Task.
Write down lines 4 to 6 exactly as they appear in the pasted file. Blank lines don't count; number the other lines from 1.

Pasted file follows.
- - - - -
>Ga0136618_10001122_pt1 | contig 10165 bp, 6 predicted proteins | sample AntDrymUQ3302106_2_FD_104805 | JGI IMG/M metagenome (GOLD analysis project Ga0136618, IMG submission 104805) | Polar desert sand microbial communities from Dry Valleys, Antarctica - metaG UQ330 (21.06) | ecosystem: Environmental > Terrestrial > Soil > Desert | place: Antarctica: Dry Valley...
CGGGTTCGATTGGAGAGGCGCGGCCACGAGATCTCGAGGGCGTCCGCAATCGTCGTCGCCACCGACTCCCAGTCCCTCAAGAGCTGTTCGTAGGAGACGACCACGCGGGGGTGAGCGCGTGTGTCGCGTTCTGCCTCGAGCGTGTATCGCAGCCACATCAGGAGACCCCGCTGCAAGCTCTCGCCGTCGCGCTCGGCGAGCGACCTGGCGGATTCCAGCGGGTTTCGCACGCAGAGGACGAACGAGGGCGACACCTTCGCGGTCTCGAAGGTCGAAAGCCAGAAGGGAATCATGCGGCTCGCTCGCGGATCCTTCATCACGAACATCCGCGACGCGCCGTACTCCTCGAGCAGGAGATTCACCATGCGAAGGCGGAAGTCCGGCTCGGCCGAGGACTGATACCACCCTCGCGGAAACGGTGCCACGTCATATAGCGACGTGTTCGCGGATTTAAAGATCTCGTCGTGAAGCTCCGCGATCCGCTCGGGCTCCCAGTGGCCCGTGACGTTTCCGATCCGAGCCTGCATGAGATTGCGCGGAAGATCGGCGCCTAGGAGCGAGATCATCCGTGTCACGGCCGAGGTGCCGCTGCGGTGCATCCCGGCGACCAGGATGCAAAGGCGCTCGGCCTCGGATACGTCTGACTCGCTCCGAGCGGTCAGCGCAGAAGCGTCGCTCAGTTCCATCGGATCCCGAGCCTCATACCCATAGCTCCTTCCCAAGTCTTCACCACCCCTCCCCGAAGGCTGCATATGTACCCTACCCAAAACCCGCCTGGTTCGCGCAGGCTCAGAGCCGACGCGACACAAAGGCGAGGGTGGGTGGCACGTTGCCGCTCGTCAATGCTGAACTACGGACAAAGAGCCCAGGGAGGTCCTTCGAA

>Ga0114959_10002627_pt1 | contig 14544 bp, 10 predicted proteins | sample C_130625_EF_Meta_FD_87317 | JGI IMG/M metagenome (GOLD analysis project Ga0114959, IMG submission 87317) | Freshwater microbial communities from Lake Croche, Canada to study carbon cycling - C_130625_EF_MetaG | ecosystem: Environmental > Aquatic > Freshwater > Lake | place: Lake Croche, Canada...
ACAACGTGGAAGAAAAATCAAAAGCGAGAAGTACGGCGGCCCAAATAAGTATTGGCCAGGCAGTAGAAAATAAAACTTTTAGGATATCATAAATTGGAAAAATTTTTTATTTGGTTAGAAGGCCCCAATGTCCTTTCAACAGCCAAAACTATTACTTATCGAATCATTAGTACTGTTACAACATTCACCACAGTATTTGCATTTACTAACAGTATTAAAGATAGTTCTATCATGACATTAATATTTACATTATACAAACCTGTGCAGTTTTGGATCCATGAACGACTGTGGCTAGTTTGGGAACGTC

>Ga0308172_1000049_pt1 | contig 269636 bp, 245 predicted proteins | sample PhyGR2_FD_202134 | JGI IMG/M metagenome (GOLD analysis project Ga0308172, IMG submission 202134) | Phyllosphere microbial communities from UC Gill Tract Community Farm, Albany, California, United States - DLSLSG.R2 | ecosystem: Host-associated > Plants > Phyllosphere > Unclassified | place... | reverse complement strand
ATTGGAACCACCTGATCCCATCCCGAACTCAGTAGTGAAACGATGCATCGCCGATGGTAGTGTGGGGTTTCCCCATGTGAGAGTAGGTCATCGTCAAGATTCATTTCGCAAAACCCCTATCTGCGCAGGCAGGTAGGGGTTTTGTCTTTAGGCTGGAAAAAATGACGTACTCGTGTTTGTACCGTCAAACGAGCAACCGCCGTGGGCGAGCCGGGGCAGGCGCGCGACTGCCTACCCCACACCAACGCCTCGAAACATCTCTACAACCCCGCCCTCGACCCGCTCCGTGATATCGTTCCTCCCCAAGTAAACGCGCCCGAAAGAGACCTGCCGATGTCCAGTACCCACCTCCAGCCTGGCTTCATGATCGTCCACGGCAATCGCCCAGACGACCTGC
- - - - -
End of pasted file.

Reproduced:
ACAACGTGGAAGAAAAATCAAAAGCGAGAAGTACGGCGGCCCAAATAAGTATTGGCCAGGCAGTAGAAAATAAAACTTTTAGGATATCATAAATTGGAAAAATTTTTTATTTGGTTAGAAGGCCCCAATGTCCTTTCAACAGCCAAAACTATTACTTATCGAATCATTAGTACTGTTACAACATTCACCACAGTATTTGCATTTACTAACAGTATTAAAGATAGTTCTATCATGACATTAATATTTACATTATACAAACCTGTGCAGTTTTGGATCCATGAACGACTGTGGCTAGTTTGGGAACGTC

>Ga0308172_1000049_pt1 | contig 269636 bp, 245 predicted proteins | sample PhyGR2_FD_202134 | JGI IMG/M metagenome (GOLD analysis project Ga0308172, IMG submission 202134) | Phyllosphere microbial communities from UC Gill Tract Community Farm, Albany, California, United States - DLSLSG.R2 | ecosystem: Host-associated > Plants > Phyllosphere > Unclassified | place... | reverse complement strand
ATTGGAACCACCTGATCCCATCCCGAACTCAGTAGTGAAACGATGCATCGCCGATGGTAGTGTGGGGTTTCCCCATGTGAGAGTAGGTCATCGTCAAGATTCATTTCGCAAAACCCCTATCTGCGCAGGCAGGTAGGGGTTTTGTCTTTAGGCTGGAAAAAATGACGTACTCGTGTTTGTACCGTCAAACGAGCAACCGCCGTGGGCGAGCCGGGGCAGGCGCGCGACTGCCTACCCCACACCAACGCCTCGAAACATCTCTACAACCCCGCCCTCGACCCGCTCCGTGATATCGTTCCTCCCCAAGTAAACGCGCCCGAAAGAGACCTGCCGATGTCCAGTACCCACCTCCAGCCTGGCTTCATGATCGTCCACGGCAATCGCCCAGACGACCTGC